NBA Hall of Famer Nav Bhatia (Image courtesy Facebook/Arshyy Dosanjh)

Communities bond for their love of the game

Nav had finally made it, a decade after he got his first sales job. In 1995, when the Toronto Raptors became the NBA’s 28th franchise, he decided to buy two tickets for the first game. With most of his time going into his work, he didn’t have too many hobbies and wanted to see whether the basketball game would help.

This would end up being a life-changing moment. The team was terrible, but he didn’t care at all, he says.

He fell in love with basketball and admits that he got “addicted” to the game on that day, cheering the team on from his courtside seat. He was the loudest guy in the arena and attended every game without fail.

In the first four years of the new NBA franchise’s existence, he would create a strong reputation for himself. Soon, then team vice-president Isiah Thomas presented Nav with the now famous purple and white ‘Superfan’ jersey with the iconic dinosaur logo.

Such was his love for the Raptors that he reportedly once postponed a kidney surgery till after the season finished so that he wasn’t forced to miss a game. In interviews, he has often said, “I don’t drink. I don’t smoke. I don’t womanize, but I Raptorize… I only Raptorize.”

Another life-changing moment arrived in 1999 at a repair shop in the city. As he entered the store in his best attire to fix his cellphone, a Caucasian customer assumed that he was his cab driver. Although he wasn’t angry at the man, he was hurt by the common perception of Sikhs in the city, even though he believed in the dignity of labour.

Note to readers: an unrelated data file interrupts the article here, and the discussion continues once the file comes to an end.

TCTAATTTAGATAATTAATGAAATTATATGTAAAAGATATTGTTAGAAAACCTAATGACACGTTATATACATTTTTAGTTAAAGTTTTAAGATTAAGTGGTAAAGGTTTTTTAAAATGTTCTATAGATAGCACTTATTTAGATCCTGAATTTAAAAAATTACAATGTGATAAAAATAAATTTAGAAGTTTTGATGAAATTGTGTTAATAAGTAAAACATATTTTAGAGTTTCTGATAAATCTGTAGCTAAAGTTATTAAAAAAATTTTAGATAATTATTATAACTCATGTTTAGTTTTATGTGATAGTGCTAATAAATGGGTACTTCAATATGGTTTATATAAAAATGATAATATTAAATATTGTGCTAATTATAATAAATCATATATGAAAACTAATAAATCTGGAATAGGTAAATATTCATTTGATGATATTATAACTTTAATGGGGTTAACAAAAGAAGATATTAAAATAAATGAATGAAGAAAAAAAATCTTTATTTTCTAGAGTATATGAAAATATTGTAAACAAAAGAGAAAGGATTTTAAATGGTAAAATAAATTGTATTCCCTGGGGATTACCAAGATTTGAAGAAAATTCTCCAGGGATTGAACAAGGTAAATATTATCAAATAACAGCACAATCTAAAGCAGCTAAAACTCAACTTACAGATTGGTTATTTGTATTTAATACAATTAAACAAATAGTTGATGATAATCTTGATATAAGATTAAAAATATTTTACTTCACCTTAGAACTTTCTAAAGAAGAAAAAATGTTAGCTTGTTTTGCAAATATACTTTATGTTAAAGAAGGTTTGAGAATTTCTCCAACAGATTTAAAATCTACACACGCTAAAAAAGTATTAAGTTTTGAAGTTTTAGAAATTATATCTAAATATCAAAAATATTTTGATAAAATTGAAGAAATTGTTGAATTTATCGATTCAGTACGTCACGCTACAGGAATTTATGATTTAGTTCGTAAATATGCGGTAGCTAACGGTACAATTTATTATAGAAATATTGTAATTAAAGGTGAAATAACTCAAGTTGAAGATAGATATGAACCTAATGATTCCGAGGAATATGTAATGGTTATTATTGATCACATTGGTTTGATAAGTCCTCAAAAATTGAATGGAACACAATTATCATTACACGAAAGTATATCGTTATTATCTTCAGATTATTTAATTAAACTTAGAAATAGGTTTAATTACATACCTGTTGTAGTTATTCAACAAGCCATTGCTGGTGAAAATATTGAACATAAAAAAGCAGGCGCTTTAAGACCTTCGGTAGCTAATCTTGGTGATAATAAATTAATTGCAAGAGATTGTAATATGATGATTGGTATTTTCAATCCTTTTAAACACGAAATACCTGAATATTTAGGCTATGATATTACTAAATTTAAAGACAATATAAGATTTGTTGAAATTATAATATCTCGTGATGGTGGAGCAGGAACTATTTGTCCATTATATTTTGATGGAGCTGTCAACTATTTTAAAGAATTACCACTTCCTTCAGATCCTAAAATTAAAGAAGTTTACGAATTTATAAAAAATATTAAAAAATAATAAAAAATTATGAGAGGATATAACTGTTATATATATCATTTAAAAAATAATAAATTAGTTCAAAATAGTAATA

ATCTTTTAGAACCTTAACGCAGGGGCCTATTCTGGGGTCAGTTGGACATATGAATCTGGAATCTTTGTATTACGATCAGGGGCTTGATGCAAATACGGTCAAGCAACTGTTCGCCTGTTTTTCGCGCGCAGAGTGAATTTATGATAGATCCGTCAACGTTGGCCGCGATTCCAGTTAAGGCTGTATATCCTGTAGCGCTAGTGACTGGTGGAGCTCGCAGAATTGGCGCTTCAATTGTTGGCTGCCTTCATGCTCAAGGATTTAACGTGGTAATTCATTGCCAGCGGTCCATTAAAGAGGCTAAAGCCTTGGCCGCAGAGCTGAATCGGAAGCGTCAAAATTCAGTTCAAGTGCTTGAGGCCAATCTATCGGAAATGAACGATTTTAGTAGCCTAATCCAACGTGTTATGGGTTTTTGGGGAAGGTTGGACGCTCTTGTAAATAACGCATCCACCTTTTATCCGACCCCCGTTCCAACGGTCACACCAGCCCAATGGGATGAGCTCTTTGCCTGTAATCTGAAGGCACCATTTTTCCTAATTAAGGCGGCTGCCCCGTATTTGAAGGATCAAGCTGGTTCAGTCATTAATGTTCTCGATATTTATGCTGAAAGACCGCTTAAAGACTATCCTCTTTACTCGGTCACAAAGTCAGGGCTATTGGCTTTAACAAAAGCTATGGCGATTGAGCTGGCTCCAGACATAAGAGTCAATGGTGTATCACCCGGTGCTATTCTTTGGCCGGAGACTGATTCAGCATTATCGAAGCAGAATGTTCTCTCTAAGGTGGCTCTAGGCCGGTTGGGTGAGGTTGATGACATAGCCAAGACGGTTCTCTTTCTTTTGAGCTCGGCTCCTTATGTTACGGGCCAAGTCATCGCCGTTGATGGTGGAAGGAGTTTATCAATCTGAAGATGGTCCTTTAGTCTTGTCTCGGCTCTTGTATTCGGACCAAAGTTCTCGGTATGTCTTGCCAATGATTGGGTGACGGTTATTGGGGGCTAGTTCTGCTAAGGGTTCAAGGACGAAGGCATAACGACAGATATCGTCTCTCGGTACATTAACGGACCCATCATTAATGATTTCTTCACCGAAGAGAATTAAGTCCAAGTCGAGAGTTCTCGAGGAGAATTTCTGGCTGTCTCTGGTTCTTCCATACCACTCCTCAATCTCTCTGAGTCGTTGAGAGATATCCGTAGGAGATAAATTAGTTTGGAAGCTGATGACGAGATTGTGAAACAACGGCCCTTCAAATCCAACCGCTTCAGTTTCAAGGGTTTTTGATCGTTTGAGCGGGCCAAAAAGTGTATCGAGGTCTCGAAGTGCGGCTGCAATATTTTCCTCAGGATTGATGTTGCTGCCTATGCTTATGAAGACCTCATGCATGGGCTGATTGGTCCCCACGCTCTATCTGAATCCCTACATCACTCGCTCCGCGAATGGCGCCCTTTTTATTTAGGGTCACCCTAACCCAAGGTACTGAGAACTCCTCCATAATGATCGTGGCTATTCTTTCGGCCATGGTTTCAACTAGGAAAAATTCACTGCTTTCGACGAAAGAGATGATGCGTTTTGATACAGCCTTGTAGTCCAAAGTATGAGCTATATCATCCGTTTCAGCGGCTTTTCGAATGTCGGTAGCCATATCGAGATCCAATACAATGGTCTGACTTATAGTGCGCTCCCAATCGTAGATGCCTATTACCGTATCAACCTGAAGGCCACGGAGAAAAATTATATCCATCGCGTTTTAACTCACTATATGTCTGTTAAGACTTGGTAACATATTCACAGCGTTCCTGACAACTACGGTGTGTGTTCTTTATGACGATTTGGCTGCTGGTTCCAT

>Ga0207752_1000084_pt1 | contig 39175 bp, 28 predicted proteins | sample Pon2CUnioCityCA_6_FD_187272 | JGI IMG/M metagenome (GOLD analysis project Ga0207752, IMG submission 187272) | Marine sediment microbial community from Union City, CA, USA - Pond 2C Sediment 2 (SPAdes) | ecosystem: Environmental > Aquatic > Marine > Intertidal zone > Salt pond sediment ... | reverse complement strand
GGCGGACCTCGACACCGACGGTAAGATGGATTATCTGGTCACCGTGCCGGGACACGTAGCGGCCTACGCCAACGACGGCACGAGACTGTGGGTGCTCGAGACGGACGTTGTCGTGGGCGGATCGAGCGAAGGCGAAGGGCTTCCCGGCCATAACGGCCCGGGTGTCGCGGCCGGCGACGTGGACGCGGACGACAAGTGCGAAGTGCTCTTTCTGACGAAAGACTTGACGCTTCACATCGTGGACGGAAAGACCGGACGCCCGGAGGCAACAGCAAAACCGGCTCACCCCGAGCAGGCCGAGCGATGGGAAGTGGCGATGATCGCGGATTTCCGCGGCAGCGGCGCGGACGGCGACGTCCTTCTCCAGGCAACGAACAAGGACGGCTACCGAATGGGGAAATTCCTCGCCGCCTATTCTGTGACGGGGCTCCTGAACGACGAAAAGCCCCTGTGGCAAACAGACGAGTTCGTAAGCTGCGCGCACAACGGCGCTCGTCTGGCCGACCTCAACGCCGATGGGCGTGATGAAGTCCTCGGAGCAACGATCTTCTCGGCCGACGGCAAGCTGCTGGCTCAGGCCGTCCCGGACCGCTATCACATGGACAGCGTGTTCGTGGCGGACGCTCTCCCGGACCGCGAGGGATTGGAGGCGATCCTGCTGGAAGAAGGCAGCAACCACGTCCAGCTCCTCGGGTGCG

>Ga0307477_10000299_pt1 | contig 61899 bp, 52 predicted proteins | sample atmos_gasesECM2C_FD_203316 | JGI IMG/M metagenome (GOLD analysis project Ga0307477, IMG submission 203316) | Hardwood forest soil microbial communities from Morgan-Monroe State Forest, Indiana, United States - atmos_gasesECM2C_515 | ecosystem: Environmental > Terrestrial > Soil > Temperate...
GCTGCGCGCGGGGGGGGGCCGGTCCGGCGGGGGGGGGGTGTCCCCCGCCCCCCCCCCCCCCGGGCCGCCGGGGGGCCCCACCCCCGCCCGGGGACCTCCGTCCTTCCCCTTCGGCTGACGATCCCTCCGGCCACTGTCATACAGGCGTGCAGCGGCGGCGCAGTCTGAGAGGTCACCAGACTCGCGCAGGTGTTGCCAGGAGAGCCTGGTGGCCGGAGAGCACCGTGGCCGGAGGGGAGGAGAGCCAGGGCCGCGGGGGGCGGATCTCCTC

After all, he remembered how he had struggled his way to the top. So, he began his journey of changing the mainstream perception of Sikhs. He called up the Raptors and sought 3,000 tickets “to celebrate Sikh’s new year right on the courtside”, reports CTV News.

These tickets were gifted to many children, not just from the Sikh community, but a myriad of other neighbourhoods located in the city. He wanted these kids to watch the game together and integrate. It’s a tradition he continues to this day.

“Nav Bhatia spends $300k annually to send thousands of kids to Raptors games. He intentionally makes people from different backgrounds — black, white, brown, rich, poor, Christian, Muslim — sit next to each other. Why? To bring communities closer together,” tweeted Joe Pompliano, the founder of Huddle Up, a daily sports newsletter.

In the plus 25 years he has been a fan, he has seen the Raptors go through their highs, like the NBA Championship in 2019 and lows, but he hasn’t missed a single game, except for during the pandemic. Today, he’s friends with another Raptors superfan — pop star and Toronto-native, Drake.

Following his NBA Hall of Fame induction, the self-made millionaire tweeted, “I made a promise as a kid to my mom I would never remove my turban. Today it is in the Hall of Fame. Embrace what makes you different. It is your superpower. This is the crown I wear each day. Thank you, mom.”

(Edited by Divya Sethu)